8.1.3 Dynamics of a Link's Moment of Inertiap. 147
8.1.4 Recursive Form of the Newton-Euler Equationsp. 149
8.2 Lagrangian Dynamics of Manipulatorsp. 152
8.2.1 Forward and Inverse Dynamicsp. 154
8.3 The Principle of Virtual Workp. 156
Exercisesp. 158
9 Path Planning, Obstacle Avoidance, and Navigationp. 164
9.1 Fundamentals of Trajectory Followingp. 164
9.1.1 Path Planning: Trajectory Generationp. 165
9.1.2 Splines, Bezier Curves, and Bernstein Polynomialsp. 167
9.2 Dynamic Path Planningp. 172
9.3 Obstacle Avoidancep. 174
9.4 Inertial Measuring and Principles of Position and Orientation Fixingp. 180
9.4.1 Gyro-Free Inertial Measuring Unitsp. 188
9.4.2 Error Dynamics of Position and Orientationp. 189
Exercisesp. 193
10 Hamiltonian Systems and Feedback Linearizationp. 198
10.1 Dynamical Systems of the Liouville Typep. 198
10.1.1 Hamilton's Equations of Motionp. 199
10.1.2 Passivity of Hamiltonian Dynamicsp. 202
10.1.3 Hamilton's Principlep. 203
10.2 Contact Transformationp. 204
10.2.1 Hamilton-Jacobi Theoryp. 205
10.2.2 Significance of the Hamiltonian Representationsp. 206
10.3 Canonical Representations of the Dynamicsp. 207
10.3.1 Lie Algebrasp. 208
10.3.2 Feedback Linearizationp. 210
10.3.3 Partial State-Feedback Linearizationp. 213
10.3.4 Involutive Transformationsp. 214
10.4 Applications of Feedback Linearizationp. 215
10.5 Optimal Control of Hamiltonian and Near-Hamiltonian Systemsp. 223
10.6 Dynamics of Nonholonomic Systemsp. 225
10.6.1 The Bicyclep. 228
Exercisesp. 236
11 Robot Controlp. 242
11.1 Introductionp. 242
11.1.1 Adaptive and Model-Based Controlp. 242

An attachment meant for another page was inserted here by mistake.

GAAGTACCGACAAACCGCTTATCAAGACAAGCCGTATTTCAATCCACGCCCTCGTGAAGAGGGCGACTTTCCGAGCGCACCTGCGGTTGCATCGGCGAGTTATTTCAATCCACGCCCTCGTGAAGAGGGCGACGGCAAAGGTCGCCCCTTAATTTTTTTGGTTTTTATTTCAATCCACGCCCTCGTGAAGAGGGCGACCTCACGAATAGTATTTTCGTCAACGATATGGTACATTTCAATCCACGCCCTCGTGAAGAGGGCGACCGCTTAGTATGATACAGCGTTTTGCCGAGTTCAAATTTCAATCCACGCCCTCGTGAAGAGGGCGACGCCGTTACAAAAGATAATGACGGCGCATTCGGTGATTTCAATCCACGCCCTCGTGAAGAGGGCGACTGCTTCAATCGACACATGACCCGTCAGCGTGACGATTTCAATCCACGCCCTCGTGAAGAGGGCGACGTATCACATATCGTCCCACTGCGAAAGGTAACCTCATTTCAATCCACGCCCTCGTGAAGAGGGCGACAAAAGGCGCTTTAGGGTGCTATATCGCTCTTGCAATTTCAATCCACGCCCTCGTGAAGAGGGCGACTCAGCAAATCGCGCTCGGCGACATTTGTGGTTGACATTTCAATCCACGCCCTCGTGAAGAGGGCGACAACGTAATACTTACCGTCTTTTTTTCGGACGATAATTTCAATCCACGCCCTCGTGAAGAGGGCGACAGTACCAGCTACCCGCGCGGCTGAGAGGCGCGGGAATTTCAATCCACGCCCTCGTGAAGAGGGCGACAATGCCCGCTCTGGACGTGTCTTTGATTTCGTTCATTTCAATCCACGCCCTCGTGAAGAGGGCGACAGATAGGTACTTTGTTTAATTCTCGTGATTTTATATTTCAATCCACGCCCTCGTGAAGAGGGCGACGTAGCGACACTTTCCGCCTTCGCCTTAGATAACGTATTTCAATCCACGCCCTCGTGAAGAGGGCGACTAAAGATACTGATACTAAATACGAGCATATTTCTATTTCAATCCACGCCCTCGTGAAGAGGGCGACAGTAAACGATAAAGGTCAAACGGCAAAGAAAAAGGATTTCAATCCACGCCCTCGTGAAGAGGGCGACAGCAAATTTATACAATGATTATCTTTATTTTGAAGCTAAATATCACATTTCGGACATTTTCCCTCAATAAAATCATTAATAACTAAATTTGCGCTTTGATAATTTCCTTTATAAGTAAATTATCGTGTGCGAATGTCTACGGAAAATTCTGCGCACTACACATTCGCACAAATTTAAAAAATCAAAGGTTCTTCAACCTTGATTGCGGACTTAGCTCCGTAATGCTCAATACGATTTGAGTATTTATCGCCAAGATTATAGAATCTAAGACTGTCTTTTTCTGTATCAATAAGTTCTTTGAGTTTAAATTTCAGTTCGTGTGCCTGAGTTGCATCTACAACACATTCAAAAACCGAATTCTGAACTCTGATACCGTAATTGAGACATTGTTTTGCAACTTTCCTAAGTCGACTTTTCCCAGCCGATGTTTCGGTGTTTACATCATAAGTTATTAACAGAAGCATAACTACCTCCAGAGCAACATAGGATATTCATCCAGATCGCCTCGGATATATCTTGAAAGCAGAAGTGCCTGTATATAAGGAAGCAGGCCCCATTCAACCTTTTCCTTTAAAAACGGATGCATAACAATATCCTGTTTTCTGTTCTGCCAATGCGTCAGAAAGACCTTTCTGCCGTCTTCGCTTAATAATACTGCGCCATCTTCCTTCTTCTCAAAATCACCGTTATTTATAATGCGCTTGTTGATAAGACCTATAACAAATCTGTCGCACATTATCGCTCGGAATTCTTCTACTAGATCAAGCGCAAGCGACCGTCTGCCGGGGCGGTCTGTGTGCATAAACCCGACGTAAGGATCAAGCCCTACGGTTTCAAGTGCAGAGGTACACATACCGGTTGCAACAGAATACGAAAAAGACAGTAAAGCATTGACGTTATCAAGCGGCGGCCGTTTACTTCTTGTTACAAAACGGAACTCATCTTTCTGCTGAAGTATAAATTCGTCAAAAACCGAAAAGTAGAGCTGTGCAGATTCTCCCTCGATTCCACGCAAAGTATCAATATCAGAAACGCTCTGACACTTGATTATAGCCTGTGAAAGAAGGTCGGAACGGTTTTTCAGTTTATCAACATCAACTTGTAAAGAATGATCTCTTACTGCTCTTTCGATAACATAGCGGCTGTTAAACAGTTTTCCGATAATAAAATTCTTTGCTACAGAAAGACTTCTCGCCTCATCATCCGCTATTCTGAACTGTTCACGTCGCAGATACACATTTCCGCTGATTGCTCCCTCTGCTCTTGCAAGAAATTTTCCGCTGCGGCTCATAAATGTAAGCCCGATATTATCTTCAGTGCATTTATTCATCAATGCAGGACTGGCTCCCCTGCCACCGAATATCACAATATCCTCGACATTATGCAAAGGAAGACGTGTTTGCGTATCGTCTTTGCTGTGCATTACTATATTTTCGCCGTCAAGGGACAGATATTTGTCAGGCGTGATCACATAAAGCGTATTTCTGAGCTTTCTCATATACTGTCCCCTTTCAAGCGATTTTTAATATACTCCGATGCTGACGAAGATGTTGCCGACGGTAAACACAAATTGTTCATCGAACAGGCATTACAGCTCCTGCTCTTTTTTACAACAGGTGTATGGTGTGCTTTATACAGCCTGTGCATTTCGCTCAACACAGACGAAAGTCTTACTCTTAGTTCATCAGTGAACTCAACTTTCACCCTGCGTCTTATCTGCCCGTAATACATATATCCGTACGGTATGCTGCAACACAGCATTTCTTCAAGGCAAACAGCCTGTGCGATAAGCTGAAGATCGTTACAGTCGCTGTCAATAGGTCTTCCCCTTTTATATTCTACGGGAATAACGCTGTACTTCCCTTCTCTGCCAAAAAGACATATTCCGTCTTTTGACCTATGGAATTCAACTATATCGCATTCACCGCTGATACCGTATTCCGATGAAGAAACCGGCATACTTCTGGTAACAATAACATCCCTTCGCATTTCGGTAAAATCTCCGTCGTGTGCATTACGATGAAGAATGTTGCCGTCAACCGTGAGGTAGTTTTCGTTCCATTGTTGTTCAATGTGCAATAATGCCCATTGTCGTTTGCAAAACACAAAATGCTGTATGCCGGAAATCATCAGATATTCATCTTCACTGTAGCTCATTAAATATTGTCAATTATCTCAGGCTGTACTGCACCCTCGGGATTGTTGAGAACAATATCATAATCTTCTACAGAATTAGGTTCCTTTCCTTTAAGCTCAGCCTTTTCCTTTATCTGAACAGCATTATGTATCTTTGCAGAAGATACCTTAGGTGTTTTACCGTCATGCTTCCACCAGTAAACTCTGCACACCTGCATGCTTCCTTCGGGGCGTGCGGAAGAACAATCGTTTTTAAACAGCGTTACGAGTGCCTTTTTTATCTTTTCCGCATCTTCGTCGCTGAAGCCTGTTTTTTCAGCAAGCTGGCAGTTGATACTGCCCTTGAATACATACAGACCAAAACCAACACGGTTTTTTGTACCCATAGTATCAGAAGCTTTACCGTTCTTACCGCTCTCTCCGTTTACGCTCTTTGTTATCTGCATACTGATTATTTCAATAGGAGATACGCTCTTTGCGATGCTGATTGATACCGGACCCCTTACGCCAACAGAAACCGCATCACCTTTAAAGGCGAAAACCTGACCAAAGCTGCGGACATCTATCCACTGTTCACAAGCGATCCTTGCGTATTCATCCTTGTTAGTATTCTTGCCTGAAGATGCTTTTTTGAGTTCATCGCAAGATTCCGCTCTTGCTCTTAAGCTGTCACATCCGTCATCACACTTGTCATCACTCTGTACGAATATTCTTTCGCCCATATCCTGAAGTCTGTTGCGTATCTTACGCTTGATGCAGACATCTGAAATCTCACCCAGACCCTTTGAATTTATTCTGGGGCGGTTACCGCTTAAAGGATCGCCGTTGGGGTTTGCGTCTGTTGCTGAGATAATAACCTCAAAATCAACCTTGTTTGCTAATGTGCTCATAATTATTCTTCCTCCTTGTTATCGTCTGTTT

11.1.2 Taxonomies of Control Strategiesp. 252
11.1.3 Human-Centered Control Methodsp. 252
11.1.4 Robot-Control Tasksp. 257
11.1.5 Robot-Control Implementationsp. 258
11.1.6 Controller Partitioning and Feedforwardp. 259
11.1.7 Independent Joint Controlp. 260
11.2 HAL, Do You Understand JAVA?p. 261
11.3 Robot Sensing and Perceptionp. 263
Exercisesp. 269
12 Biomimetic Motive Propulsionp. 272
12.1 Introductionp. 272
12.2 Dynamics and Balance of Walking Biped Robotsp. 272
12.2.1 Dynamic Model for Walkingp. 272
12.2.2 Dynamic Balance during Walking: The Zero-Moment Pointp. 277
12.2.3 Half-Model for a Quadruped Robot: Dynamics and Controlp. 279
12.3 Modeling Bird Flight: Robot Manipulators in Free Flightp. 281
12.3.1 Dynamics of a Free-Flying Space Robotp. 282
12.3.2 Controlling a Free-Flying Space Robotp. 284
12.4 Flapping Propulsion of Aerial Vehiclesp. 285
12.4.1 Unsteady Aerodynamics of an Aerofoilp. 287
12.4.2 Generation of Thrustp. 294
12.4.3 Controlled Flapping for Flight Vehiclesp. 299
12.5 Underwater Propulsion and Its Controlp. 301
Exercisesp. 304
Answers to Selected Exercisesp. 309
Appendix: Attitude and Quaternionsp. 317
Bibliographyp. 335
Indexp. 339